One misconception I hear a lot from younger folks I meet is they think they don’t need a will because they’re young and healthy. While they should still have a will because, well, the unexpected happens, a health care proxy and durable power of attorney are arguably more important documents.
While a will can make things easier for your family if you unexpectedly pass away, a durable power of attorney and health care proxy are arguably more important because these documents are activated when you’re still alive.
I often encourage folks to look at it this way: Do you have health insurance, car insurance, renter’s or homeowner’s insurance? Chances are you do.
Well, a health care proxy and durable power of attorney are akin to legal insurance in the event you become incapacitated, whether in a car or bike accident, illness, or even a strong allergic reaction.
Every competent adult has the right to appoint a health care agent, which agent can step in in the event an attending physician determines the person lacks the capacity to make or communicate health care decisions. Without a health care proxy in place, the hospital might have to retain an attorney to petition for guardianship of the person through the probate court. Depending on the type of treatment sought by the hospital, the incapacitated person will be appointed an attorney by the court. This could essentially result in strangers litigating one’s health care matters in open court.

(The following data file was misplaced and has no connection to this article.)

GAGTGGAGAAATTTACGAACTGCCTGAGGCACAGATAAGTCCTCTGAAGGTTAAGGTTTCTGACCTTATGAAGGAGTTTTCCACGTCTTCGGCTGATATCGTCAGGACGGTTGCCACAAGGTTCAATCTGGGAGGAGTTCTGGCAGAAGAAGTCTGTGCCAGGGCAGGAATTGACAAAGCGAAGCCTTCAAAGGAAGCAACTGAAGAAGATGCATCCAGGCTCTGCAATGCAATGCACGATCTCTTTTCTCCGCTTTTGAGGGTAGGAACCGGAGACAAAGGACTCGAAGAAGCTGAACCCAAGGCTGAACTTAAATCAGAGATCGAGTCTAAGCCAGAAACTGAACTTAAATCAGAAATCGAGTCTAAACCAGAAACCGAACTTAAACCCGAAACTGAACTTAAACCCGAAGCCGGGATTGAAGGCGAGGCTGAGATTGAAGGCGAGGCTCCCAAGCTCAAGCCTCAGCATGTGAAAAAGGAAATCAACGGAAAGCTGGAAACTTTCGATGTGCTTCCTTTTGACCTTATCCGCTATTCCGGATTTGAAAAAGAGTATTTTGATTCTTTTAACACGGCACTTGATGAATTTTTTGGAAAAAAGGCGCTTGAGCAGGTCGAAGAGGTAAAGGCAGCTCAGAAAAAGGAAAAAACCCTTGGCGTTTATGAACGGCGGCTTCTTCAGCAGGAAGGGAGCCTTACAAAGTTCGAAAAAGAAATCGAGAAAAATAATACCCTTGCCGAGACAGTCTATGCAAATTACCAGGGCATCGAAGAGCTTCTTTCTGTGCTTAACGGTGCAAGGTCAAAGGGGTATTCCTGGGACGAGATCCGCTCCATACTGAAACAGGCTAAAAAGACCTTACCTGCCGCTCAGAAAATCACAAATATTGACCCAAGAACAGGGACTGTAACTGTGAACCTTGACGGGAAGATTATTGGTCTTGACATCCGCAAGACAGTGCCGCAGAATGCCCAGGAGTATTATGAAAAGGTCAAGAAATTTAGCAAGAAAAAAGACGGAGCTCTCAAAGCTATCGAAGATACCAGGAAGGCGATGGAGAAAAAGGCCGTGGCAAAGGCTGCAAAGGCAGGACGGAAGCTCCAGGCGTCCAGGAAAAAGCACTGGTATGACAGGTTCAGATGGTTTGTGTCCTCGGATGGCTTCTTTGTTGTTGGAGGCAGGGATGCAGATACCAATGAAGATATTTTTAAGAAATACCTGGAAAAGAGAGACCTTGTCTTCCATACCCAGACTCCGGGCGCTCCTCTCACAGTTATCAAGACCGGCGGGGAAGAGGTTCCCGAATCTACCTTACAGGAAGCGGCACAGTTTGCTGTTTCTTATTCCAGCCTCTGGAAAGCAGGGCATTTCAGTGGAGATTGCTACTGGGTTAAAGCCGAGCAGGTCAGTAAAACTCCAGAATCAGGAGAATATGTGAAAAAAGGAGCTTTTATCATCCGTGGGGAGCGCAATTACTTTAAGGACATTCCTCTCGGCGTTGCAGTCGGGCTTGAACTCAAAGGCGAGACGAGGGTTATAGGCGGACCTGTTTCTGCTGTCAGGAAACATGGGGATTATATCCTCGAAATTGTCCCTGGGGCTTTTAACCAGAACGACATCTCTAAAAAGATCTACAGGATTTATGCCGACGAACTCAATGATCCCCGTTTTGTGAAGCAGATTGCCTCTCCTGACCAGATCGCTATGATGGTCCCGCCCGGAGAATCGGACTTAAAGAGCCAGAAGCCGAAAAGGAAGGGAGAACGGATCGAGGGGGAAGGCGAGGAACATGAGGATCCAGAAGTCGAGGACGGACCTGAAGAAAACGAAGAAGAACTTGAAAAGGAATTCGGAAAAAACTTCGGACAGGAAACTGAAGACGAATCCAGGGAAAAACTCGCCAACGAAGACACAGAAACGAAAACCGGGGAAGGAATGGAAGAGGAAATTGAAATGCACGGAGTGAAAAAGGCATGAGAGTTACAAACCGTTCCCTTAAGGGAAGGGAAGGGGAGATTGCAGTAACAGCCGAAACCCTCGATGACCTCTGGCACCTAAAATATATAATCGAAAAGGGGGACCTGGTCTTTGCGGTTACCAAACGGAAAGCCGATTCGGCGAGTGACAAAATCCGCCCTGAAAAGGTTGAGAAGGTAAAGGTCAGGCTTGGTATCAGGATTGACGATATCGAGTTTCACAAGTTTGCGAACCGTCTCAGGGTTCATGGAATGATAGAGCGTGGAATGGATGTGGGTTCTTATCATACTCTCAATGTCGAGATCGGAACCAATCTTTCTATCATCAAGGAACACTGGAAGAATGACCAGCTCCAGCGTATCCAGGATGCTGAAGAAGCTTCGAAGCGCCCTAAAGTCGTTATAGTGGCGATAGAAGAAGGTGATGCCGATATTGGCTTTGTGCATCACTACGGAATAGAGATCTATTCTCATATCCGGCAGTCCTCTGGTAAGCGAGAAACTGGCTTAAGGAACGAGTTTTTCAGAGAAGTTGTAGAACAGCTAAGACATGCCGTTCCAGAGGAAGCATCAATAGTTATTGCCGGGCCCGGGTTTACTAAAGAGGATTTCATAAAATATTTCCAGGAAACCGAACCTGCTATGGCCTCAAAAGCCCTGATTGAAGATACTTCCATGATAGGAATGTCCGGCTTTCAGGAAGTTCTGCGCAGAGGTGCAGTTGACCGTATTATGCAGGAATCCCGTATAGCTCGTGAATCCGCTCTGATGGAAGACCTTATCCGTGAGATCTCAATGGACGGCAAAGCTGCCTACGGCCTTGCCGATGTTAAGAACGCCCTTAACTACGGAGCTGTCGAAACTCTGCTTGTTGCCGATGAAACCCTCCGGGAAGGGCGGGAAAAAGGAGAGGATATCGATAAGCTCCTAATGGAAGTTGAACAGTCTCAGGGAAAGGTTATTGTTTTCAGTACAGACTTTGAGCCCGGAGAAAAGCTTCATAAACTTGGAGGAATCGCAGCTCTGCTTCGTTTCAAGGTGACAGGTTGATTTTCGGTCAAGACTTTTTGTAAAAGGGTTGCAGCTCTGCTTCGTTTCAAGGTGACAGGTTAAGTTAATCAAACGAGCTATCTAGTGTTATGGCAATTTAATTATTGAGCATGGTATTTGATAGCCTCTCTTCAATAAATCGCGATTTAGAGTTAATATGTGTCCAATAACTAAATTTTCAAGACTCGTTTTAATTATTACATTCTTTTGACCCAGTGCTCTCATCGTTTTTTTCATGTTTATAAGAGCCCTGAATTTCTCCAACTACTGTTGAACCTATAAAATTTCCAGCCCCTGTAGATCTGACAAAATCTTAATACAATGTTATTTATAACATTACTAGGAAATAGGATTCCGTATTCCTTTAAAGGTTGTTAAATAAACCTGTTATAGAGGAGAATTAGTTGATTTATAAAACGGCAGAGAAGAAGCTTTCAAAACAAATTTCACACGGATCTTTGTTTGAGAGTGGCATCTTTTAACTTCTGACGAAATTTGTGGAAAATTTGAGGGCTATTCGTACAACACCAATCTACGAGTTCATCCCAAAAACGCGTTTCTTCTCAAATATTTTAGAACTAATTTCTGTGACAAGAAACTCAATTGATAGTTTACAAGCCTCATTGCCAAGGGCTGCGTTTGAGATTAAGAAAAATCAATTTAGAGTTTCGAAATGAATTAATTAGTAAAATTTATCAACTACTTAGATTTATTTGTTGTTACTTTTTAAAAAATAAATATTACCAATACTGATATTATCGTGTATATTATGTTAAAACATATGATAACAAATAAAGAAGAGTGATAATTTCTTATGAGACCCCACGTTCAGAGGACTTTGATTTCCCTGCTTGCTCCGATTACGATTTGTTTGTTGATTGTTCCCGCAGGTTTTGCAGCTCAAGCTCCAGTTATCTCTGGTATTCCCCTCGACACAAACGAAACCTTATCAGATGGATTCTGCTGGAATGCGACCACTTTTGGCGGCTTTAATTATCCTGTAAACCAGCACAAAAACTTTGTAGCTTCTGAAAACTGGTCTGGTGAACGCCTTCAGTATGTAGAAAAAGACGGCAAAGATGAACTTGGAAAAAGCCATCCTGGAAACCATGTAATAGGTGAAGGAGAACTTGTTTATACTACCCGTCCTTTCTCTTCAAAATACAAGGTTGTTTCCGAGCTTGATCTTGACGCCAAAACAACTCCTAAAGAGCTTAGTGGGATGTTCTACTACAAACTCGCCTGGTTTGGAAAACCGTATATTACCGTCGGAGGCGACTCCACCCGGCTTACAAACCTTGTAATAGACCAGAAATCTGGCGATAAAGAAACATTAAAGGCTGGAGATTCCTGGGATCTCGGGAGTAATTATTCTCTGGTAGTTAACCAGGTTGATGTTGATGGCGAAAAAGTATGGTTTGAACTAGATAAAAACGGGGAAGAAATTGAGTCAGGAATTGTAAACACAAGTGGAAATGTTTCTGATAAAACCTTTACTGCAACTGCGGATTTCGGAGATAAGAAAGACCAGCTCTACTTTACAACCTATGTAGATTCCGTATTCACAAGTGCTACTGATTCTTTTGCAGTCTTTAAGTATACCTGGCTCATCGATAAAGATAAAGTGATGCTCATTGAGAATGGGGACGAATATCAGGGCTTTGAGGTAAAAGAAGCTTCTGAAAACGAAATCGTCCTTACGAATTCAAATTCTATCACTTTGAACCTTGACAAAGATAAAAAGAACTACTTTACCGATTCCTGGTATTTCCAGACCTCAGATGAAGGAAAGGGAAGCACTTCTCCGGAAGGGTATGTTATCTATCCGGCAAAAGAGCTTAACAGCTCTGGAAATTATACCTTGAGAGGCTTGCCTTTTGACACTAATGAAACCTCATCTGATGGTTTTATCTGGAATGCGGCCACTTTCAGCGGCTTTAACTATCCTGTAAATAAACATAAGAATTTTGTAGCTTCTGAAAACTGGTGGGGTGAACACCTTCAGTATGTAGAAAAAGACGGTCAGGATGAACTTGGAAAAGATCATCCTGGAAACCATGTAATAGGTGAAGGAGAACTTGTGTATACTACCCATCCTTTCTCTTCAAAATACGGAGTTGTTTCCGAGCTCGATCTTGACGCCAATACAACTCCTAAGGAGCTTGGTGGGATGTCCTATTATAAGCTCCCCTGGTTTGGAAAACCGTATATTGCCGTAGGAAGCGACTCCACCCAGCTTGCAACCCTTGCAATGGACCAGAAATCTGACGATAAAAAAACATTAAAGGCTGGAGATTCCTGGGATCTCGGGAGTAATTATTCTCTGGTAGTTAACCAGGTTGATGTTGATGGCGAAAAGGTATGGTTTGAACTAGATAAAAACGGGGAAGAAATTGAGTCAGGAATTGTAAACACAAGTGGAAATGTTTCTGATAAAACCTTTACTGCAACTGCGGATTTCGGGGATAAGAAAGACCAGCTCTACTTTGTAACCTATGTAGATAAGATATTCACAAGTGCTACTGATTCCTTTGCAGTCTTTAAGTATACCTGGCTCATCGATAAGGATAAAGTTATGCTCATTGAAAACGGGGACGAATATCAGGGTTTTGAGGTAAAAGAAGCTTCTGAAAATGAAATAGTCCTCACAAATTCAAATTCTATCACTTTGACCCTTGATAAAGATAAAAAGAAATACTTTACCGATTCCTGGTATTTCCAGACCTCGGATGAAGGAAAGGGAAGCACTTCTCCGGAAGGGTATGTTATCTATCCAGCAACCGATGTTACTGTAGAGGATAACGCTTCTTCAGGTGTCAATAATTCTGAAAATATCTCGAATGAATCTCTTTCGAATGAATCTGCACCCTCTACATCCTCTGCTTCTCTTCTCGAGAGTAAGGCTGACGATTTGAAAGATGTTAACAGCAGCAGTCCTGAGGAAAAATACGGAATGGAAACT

Similarly, a person can designate an agent in a durable power of attorney, called an attorney-in-fact, to act for the person’s benefit in financial and legal matters in the event the person becomes disabled or incapacitated. A durable power of attorney document can be quite limited or very broad. The durable power of attorney can ensure continuity in paying bills and handling personal business, as well as assisting with planning and preventing loss of funds. Like the health care proxy above, it can avoid the need to go to court for appointment of a guardian or conservator.
I draft health care proxies and durable powers of attorney as part of a “core” estate plan. I also include HIPAA authorizations in both documents because if you want your health care providers to share information with your loved ones, providing advance permission can make the process much smoother.
Call my office today at 617-702-2449 to schedule a consultation. I’d be happy to talk with you about getting your planning in order.